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Culture

ORIGINAL FRENCH ARTICLE: Combien coûte un doigt?

by Michel Guilloux

How Much does a Finger Cost?

Translated Tuesday 22 May 2007, by Henry Crapo

Film presented in Cannes (not in competition): Sicko. by Michael Moore, shows the ravages of a health system turned over to the private sector. Food for thought.

Sicko, by Michael Moore, United States, 2 hours, 3 minutes.

Cannes, Special envoy.

On a subject like health insurance, Michael Moore is primarily there to warn us. To begin with, fifty million Americans don’t have any health insurance at all. So he will have a virtually unlimited stock of shock sequences to show us. But he is here interested in something else — the fate of two hundred and fifty other millions of people, whom he approaches at three levels: testimony they give, mechanisms, and international comparison.

A man who had two fingers cut by a saw will have the choice between recovering both fingers for 72 thousand dollars, or keep only one, at a cost of 12 thousand dollars. Another person, despite the fact that he is covered by the contract of the hospital where his wife works, finds himself refused treatment for his cancer at that same establishment. He dies because of it. And he was black, ... too. An old man seventy years of age "works more" to preserve his "right" to private medical insurance. A couple has to find refuge in a corner of the home of their daughter. The cancer of one, the heart problems of the other, and the cost of care for the two of them has cost them the roof over their heads. An exemption (excluded from compensation) has been put in place, and has now reached 9000 dollars. This seems to be accepted.

Moore received more than sixty thousand responses to his requests for testimony on the subject. From these, three others were selected, sufficient to show the pitiless machine for exclusion at work. A telephone counsellor explains how she is supposed to reject cases. A medical counsellor in a private group testifies to Congress about his responsibility in the death of a patient. She was promoted for that, and saw her salary climb to six figures. She had permitted her employers an economy of 500 thousand dollars in a single case. And a former "expert" in recovery of funds explains the methods of harassment employed to recuperate a maximum of "lost" money from patients. The stock market quotations rise, the profits also ...

This is normal functioning for a financial market in the health care industry. Without a doubt. There was however a certain time and place where this all began. Michael Moore locates it in the cassettes from Watergate. We hear a conversation between Nixon and one of his advisors deciding to pick off an element of the social service, to offer it to a private group from their own circle. And we see the same person, the next day, deliver a speech about the necessity of this "reform" in the interests of all the American people. Time passed has not improved matters, and the only figures moving up are the number of private groups flourishing and the number of politicians, men and women, who are first of all beneficiaries of these companies’ subsidies.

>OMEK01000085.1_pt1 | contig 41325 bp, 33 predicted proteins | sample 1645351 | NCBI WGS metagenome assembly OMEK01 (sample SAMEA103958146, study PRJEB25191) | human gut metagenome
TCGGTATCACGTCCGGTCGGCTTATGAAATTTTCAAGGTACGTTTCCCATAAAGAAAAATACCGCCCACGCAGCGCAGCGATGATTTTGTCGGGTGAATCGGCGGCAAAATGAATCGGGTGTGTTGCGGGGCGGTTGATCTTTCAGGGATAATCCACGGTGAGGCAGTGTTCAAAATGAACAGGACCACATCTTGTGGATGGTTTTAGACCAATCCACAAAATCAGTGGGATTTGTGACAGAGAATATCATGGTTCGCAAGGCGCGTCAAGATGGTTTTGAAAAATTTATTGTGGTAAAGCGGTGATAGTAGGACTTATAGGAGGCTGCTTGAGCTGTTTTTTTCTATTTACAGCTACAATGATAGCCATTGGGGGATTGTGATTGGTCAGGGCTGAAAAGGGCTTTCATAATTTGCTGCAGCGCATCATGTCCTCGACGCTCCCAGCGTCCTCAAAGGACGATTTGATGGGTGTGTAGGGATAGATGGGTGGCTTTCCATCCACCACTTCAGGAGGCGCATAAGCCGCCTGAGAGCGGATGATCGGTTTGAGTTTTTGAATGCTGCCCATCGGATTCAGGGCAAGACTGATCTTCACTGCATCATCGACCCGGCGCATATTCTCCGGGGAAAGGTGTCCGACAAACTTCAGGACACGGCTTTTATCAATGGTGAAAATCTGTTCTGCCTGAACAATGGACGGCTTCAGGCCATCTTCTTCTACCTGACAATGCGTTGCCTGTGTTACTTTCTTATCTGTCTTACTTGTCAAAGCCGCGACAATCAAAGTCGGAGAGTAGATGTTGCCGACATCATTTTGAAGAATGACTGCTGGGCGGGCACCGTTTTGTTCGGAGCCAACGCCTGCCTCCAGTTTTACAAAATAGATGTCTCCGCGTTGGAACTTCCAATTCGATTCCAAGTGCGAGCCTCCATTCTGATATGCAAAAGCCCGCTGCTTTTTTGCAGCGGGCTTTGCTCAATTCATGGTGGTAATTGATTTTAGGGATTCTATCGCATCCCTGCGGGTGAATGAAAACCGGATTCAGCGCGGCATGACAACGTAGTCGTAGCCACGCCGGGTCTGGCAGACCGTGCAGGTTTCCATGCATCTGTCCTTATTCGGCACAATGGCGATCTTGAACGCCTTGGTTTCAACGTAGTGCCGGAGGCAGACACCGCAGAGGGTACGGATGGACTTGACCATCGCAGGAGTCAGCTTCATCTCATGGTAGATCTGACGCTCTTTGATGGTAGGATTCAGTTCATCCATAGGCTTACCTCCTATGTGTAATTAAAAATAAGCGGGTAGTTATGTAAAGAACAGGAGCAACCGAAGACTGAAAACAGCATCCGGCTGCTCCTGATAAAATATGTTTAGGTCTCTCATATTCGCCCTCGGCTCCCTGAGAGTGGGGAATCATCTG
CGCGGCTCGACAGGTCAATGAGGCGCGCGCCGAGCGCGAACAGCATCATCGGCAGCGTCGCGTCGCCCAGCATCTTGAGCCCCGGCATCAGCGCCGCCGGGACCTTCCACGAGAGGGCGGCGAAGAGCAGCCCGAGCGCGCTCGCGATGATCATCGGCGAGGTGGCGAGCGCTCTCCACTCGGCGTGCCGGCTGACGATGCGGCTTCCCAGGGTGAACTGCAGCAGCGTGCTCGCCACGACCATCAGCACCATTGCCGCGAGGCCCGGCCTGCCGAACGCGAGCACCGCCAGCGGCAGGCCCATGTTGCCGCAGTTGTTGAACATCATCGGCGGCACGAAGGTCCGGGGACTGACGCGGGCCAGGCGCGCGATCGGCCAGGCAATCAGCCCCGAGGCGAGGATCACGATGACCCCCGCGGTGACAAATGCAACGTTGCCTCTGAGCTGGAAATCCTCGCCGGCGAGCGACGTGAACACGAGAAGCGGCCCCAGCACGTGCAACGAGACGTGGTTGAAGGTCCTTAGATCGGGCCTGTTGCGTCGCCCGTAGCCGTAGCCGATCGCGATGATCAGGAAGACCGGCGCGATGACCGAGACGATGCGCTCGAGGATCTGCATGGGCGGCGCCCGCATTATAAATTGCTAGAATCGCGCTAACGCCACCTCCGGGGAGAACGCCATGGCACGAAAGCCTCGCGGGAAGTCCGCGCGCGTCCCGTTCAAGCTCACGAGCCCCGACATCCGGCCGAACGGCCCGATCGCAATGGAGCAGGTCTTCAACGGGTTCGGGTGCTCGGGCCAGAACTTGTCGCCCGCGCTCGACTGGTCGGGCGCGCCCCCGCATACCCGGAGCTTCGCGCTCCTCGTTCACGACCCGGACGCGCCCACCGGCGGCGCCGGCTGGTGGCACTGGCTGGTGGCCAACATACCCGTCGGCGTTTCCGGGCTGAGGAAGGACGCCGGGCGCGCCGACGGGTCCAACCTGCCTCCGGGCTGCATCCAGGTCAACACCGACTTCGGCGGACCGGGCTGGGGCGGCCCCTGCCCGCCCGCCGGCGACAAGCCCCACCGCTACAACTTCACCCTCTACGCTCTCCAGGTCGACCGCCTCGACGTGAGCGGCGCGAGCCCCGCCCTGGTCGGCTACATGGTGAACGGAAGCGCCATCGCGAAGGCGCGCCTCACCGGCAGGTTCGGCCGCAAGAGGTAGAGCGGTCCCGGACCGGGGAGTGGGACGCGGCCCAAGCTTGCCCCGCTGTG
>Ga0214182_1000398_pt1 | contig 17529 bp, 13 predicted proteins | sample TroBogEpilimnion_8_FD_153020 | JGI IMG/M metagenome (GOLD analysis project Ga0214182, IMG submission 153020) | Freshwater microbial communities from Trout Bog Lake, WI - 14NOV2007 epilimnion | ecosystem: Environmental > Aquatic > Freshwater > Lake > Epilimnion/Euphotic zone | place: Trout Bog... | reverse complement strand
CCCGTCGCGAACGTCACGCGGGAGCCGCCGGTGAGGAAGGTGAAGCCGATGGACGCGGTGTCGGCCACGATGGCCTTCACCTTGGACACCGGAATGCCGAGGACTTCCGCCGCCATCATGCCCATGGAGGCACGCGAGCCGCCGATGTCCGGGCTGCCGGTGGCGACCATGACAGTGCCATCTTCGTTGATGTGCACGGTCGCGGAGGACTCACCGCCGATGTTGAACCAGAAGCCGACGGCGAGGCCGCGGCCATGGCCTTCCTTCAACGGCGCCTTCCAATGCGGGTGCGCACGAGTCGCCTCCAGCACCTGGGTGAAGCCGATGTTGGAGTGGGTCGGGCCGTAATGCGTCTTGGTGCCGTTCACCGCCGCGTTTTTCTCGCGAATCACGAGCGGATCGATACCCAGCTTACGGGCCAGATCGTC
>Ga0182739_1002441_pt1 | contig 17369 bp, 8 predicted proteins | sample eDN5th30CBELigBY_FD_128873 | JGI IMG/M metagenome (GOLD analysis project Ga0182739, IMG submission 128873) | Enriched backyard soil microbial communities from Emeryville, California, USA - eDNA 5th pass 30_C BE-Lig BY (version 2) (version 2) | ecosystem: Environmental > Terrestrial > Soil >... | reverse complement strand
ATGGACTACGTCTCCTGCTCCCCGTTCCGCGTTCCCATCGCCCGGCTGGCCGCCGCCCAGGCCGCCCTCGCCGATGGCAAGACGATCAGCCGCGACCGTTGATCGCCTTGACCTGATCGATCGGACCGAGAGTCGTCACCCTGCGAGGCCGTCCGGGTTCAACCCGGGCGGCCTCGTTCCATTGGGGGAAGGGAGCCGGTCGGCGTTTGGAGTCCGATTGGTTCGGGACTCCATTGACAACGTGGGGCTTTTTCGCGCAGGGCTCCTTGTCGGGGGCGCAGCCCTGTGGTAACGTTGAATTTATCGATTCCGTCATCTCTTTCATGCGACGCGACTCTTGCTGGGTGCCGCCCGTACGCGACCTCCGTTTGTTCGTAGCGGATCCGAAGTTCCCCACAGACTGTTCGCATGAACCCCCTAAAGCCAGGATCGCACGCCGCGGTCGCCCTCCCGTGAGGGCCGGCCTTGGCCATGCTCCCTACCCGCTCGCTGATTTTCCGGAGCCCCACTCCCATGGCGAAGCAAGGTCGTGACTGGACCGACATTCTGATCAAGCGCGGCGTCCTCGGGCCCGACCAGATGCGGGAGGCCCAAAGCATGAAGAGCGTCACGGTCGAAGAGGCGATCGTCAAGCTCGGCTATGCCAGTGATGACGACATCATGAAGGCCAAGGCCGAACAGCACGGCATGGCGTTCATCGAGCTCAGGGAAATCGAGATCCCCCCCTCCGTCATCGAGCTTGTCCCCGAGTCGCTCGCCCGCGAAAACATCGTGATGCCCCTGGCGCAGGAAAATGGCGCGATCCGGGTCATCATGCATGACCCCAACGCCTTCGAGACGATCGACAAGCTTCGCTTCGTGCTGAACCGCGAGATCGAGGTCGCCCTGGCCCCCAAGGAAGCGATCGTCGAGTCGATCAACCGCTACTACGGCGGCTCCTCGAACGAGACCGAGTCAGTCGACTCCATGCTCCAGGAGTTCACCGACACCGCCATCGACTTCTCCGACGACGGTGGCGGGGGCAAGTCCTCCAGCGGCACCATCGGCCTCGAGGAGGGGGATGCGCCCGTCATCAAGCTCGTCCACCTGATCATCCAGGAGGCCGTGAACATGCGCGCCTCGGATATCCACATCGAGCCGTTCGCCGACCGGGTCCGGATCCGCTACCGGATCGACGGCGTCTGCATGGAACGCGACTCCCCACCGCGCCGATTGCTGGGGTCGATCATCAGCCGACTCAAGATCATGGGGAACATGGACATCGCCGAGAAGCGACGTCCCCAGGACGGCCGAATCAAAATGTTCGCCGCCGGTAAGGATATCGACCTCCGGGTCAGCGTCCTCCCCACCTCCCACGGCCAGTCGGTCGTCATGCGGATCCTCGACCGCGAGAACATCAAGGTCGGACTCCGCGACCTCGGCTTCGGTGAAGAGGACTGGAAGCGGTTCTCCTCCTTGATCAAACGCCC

He exhibits a silent rage in showing all this, albeit controlled, for a part of Sicko, Michael Moore, this pampheteer with a Palme to his credit from Cannes in 2004 for Fahrenheit 9/11. We scarcely see him on the screen, nor do we see his famous hunting scenes, camera in hand.

Michael Moore addresses himself in priority to his fellow citizens, with the same dose of bad faith, manicheism, even idealism that bathes their culture, their common values, and all his films. We find him, with a bit of self-derision that heightens the contrast, looking around foreign countries. Canada, the UK, France ..., his vision of our public systems of social security is at least seen through rose-colored glasses. Little it matters, Moore finds something lacking, which might be called a spirit of solidarity when talking about health and human beings. In the United States, such talk is an absolute evil, akin to "sovietism". So the film-maker drives home the nail, bringing those who saved lives at the World Trade Center to be treated in Guantanamo, because it seems that they have the latest and most up-to-date modern hospital equipment, then driving them to a Cuban hospital, where they are treated, really, and for free. There, Michael Moore strikes where it hurts most, and ended up with legal actions instituted against him. And if there is a problem for the visioning of his film in Cannes, it may be due to the simultaneous announcement of our new government. Sicko rings like a deaf warning. Not so much a question of an unavoidable importation of an American "model", but of a financial gangrene that spares no sector. A gangrene which can spread far in the body social.


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